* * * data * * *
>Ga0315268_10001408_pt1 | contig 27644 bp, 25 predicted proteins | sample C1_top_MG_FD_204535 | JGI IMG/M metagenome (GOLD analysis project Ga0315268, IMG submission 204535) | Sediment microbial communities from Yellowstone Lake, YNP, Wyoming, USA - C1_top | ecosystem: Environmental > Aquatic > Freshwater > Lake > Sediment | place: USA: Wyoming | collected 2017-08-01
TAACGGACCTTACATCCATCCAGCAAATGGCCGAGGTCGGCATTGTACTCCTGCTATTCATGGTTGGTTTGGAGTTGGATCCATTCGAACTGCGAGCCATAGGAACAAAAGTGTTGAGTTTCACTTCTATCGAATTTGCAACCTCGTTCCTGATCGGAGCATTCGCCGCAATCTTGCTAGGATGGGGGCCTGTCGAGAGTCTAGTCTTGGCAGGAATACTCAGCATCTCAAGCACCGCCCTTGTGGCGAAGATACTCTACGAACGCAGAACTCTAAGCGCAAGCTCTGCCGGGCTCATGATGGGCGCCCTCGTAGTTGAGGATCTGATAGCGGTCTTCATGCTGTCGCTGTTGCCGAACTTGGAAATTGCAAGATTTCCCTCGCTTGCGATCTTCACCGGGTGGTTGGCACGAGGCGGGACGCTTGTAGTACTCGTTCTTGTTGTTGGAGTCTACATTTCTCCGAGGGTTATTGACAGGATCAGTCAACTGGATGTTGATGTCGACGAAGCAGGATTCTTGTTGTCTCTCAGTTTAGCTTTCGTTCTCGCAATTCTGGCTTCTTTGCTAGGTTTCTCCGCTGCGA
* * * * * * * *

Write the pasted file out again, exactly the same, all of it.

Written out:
>Ga0315268_10001408_pt1 | contig 27644 bp, 25 predicted proteins | sample C1_top_MG_FD_204535 | JGI IMG/M metagenome (GOLD analysis project Ga0315268, IMG submission 204535) | Sediment microbial communities from Yellowstone Lake, YNP, Wyoming, USA - C1_top | ecosystem: Environmental > Aquatic > Freshwater > Lake > Sediment | place: USA: Wyoming | collected 2017-08-01
TAACGGACCTTACATCCATCCAGCAAATGGCCGAGGTCGGCATTGTACTCCTGCTATTCATGGTTGGTTTGGAGTTGGATCCATTCGAACTGCGAGCCATAGGAACAAAAGTGTTGAGTTTCACTTCTATCGAATTTGCAACCTCGTTCCTGATCGGAGCATTCGCCGCAATCTTGCTAGGATGGGGGCCTGTCGAGAGTCTAGTCTTGGCAGGAATACTCAGCATCTCAAGCACCGCCCTTGTGGCGAAGATACTCTACGAACGCAGAACTCTAAGCGCAAGCTCTGCCGGGCTCATGATGGGCGCCCTCGTAGTTGAGGATCTGATAGCGGTCTTCATGCTGTCGCTGTTGCCGAACTTGGAAATTGCAAGATTTCCCTCGCTTGCGATCTTCACCGGGTGGTTGGCACGAGGCGGGACGCTTGTAGTACTCGTTCTTGTTGTTGGAGTCTACATTTCTCCGAGGGTTATTGACAGGATCAGTCAACTGGATGTTGATGTCGACGAAGCAGGATTCTTGTTGTCTCTCAGTTTAGCTTTCGTTCTCGCAATTCTGGCTTCTTTGCTAGGTTTCTCCGCTGCGA